– “This person has a Struggle. He has an emotional/psychological wound. He has been hurt and hasn’t healed his hurt. He may not even know this and may even deny he has wounds to be healed. But he is functioning from his wounds, which causes pain to me and others. I also have emotional and psychological wounds which I inflict on others. As I extend compassionate understanding towards myself, I do the same towards him”. (Please see my ex-professor, Donna Hicks’ work on dignity for more information on dignity violations. It has helped me greatly in understanding why people act unkindly.)
– “This person has some unmet needs.”
– “This person is a mirror to me in an important way. I am particularly upset by his actions and traits because I have done or been those things to others, even if it may not look the same. Alternatively, I may have an unhealthy version of the opposite trait. For example, if someone’s irresponsible action is upsetting me, either I have been irresponsible myself or have an over-developed sense of responsibility. This is very difficult for me to accept but when I do, it offers me an opportunity to grow deeply.
– “This person has Strengths, just like I do. He may be over-using some of his strengths. But he is certainly more than his wounds. He has gifts to offer the world, which if given the opportunity, he could do more of.
– “This person is my Teacher. I can learn some precious lessons which could help be become better, not bitter from this experience. I need to discern what these life lessons are. I am grateful to him for these lessons.”
3. Finally, I send them loving and positive thoughts. I wish the person well; I intend that they will heal and be happy and thank them for helping me become a better person. I NEVER thought I would be able to do this for some people but I do try now and it feels liberating.
Don’t wait for an apology
None of this requires contact with the person who has hurt us. This took me a while to digest that it does not require an apology from them. This work is done in our hearts and souls. It may result in us making or having new dialogues and connections with people who have hurt us. Sometimes they may not be ready to speak of the past. They may not even know that they hurt us or how badly. And we need to accept this. It is not easy – but it does get easier.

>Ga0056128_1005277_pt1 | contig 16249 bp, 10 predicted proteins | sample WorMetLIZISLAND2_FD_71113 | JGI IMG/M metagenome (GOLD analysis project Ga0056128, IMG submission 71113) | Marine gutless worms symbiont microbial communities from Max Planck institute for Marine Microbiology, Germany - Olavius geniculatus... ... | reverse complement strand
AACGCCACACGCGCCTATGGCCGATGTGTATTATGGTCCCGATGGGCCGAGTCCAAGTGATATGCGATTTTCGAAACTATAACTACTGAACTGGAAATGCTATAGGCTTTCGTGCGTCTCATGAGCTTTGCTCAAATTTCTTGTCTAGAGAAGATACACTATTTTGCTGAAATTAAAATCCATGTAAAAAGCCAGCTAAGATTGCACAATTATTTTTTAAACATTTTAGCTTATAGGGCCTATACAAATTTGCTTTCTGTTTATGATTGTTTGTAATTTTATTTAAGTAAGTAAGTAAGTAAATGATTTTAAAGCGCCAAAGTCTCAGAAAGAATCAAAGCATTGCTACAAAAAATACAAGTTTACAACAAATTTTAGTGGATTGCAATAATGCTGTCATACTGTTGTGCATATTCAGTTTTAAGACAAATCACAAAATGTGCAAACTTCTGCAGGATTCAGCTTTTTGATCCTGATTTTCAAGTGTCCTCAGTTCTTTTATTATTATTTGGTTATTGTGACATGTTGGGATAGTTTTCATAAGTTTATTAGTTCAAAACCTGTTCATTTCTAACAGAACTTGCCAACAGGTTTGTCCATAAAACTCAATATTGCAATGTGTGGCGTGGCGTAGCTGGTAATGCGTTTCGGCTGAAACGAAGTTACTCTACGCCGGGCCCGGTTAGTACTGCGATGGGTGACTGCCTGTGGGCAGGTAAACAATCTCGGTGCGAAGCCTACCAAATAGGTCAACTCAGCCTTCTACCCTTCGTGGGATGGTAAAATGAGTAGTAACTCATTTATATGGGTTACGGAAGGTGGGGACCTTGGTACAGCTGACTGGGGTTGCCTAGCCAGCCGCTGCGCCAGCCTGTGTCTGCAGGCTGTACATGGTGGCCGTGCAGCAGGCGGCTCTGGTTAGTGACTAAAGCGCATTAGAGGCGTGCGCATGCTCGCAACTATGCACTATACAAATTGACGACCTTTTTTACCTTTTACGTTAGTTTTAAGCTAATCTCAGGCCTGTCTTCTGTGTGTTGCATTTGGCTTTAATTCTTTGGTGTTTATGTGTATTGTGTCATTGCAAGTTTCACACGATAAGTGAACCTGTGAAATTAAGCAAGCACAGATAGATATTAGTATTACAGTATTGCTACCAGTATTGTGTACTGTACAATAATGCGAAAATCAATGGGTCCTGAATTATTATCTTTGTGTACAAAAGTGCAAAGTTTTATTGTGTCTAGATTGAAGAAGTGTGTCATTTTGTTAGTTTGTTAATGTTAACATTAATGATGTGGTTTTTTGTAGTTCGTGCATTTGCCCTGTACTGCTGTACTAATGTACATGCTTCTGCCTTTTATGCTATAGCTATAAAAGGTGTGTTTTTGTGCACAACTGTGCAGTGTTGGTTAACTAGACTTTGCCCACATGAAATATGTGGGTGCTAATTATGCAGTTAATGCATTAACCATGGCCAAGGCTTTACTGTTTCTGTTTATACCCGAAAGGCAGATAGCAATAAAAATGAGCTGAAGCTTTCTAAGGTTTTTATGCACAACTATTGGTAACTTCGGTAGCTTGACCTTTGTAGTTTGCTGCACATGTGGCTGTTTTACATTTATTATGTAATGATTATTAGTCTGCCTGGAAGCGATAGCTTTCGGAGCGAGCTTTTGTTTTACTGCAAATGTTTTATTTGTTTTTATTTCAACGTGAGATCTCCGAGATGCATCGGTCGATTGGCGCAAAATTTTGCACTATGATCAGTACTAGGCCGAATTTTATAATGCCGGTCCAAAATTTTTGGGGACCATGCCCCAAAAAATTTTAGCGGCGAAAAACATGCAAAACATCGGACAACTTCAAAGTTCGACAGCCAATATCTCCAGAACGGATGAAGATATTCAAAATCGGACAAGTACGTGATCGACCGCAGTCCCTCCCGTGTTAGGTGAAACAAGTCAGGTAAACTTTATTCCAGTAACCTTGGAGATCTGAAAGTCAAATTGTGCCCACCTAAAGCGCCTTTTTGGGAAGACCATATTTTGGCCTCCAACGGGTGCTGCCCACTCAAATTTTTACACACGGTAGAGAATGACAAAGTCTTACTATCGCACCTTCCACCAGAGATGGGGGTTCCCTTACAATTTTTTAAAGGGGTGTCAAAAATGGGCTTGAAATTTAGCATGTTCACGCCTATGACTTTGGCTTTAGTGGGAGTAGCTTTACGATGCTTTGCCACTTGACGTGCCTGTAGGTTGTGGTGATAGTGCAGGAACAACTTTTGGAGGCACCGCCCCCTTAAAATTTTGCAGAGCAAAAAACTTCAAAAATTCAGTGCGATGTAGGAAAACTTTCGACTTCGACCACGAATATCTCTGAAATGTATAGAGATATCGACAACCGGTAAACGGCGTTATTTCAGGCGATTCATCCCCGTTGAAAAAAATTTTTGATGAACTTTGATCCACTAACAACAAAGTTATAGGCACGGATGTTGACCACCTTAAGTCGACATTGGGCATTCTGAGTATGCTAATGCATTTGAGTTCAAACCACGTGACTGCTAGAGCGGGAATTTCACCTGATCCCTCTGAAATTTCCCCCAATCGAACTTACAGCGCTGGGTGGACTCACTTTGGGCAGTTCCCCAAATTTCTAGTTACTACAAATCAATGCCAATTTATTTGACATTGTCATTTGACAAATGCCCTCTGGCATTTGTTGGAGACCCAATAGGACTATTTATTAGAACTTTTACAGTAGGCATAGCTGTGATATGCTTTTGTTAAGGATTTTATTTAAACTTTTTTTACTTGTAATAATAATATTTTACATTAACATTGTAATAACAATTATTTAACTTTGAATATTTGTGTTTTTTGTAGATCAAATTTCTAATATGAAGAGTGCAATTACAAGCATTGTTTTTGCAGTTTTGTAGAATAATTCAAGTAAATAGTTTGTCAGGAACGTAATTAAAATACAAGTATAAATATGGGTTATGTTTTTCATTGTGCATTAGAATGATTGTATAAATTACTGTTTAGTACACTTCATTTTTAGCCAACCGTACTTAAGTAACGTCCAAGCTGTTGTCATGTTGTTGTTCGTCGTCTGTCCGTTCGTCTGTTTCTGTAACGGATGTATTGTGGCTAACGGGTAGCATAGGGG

I have found that extending this compassionate understanding gets more difficult with people close to me since they have the opportunity to cause more intense hurts. But I am trying and it’s a process.
I think forgiveness shouldn’t be forced on anyone. If you ask me to forgive when I am not ready, I might withdraw from you because you don’t seem to understand my pain. But when we are ready to forgive, there are tools available, which is what I’m making available here.
Forgiveness also doesn’t always mean I need to stay in a relationship with someone. That needs to be assessed case by case.
Hardest person to forgive
For me, hardest of all is to forgive myself for mistakes or weaknesses. In the Fetzer Institute’s website, they write something I find very useful:
“In Spiritual Rx Frederic and Mary Ann Brussat recommend a simple practice to help you recognize the big picture of who you are; it can be very helpful when you are down on yourself. “The next time you tell a story about yourself, instead of saying ‘I am’, substitute the phrase, ‘Part of me is.'”
When it is just one part of me, it is more manageable and I look at it like a child who doesn’t know what to do and made a mistake. Then I can teach this child gently to act in a different way next time.
I’ve discovered that the more forgiving I am of myself, the more forgiving I am of others.
Here are some excellent resources on forgiving yourself:
The first time I saw this on a wall in downtown Singapore, I ignored it. I thought it was an advertisement (as it resembles our tourism campaign logo). Then I did a double-take when I read the line at the bottom of the poster.